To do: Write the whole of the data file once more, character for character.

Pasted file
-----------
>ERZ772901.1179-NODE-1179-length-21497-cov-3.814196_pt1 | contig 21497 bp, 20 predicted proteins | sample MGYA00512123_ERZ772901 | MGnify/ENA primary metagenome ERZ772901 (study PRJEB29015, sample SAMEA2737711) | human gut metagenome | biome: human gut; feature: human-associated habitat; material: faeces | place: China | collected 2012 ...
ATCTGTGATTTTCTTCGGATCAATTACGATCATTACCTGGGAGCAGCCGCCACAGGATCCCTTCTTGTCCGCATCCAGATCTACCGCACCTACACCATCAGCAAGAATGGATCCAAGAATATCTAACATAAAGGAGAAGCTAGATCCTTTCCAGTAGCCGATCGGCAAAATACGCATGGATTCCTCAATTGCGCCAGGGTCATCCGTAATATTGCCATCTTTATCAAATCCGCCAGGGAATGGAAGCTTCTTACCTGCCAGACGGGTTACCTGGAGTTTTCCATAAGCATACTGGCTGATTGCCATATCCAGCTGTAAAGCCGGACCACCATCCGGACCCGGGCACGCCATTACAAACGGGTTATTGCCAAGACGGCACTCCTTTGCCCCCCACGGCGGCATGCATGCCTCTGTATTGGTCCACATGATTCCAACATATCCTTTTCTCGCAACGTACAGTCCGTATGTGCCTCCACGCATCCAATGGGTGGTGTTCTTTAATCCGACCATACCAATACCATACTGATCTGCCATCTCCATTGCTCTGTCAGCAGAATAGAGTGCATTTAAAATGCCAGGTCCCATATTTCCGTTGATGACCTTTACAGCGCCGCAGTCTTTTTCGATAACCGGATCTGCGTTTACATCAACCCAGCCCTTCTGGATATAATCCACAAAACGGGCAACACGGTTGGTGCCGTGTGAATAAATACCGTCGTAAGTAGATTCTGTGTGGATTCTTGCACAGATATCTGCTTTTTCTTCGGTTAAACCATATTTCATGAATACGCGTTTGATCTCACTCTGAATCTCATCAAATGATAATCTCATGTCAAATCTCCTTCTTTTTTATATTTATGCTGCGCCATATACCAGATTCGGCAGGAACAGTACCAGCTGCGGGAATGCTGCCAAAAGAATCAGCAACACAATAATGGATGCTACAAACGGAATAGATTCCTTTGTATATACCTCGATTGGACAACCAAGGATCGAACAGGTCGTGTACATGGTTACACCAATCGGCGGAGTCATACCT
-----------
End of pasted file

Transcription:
>ERZ772901.1179-NODE-1179-length-21497-cov-3.814196_pt1 | contig 21497 bp, 20 predicted proteins | sample MGYA00512123_ERZ772901 | MGnify/ENA primary metagenome ERZ772901 (study PRJEB29015, sample SAMEA2737711) | human gut metagenome | biome: human gut; feature: human-associated habitat; material: faeces | place: China | collected 2012 ...
ATCTGTGATTTTCTTCGGATCAATTACGATCATTACCTGGGAGCAGCCGCCACAGGATCCCTTCTTGTCCGCATCCAGATCTACCGCACCTACACCATCAGCAAGAATGGATCCAAGAATATCTAACATAAAGGAGAAGCTAGATCCTTTCCAGTAGCCGATCGGCAAAATACGCATGGATTCCTCAATTGCGCCAGGGTCATCCGTAATATTGCCATCTTTATCAAATCCGCCAGGGAATGGAAGCTTCTTACCTGCCAGACGGGTTACCTGGAGTTTTCCATAAGCATACTGGCTGATTGCCATATCCAGCTGTAAAGCCGGACCACCATCCGGACCCGGGCACGCCATTACAAACGGGTTATTGCCAAGACGGCACTCCTTTGCCCCCCACGGCGGCATGCATGCCTCTGTATTGGTCCACATGATTCCAACATATCCTTTTCTCGCAACGTACAGTCCGTATGTGCCTCCACGCATCCAATGGGTGGTGTTCTTTAATCCGACCATACCAATACCATACTGATCTGCCATCTCCATTGCTCTGTCAGCAGAATAGAGTGCATTTAAAATGCCAGGTCCCATATTTCCGTTGATGACCTTTACAGCGCCGCAGTCTTTTTCGATAACCGGATCTGCGTTTACATCAACCCAGCCCTTCTGGATATAATCCACAAAACGGGCAACACGGTTGGTGCCGTGTGAATAAATACCGTCGTAAGTAGATTCTGTGTGGATTCTTGCACAGATATCTGCTTTTTCTTCGGTTAAACCATATTTCATGAATACGCGTTTGATCTCACTCTGAATCTCATCAAATGATAATCTCATGTCAAATCTCCTTCTTTTTTATATTTATGCTGCGCCATATACCAGATTCGGCAGGAACAGTACCAGCTGCGGGAATGCTGCCAAAAGAATCAGCAACACAATAATGGATGCTACAAACGGAATAGATTCCTTTGTATATACCTCGATTGGACAACCAAGGATCGAACAGGTCGTGTACATGGTTACACCAATCGGCGGAGTCATACCT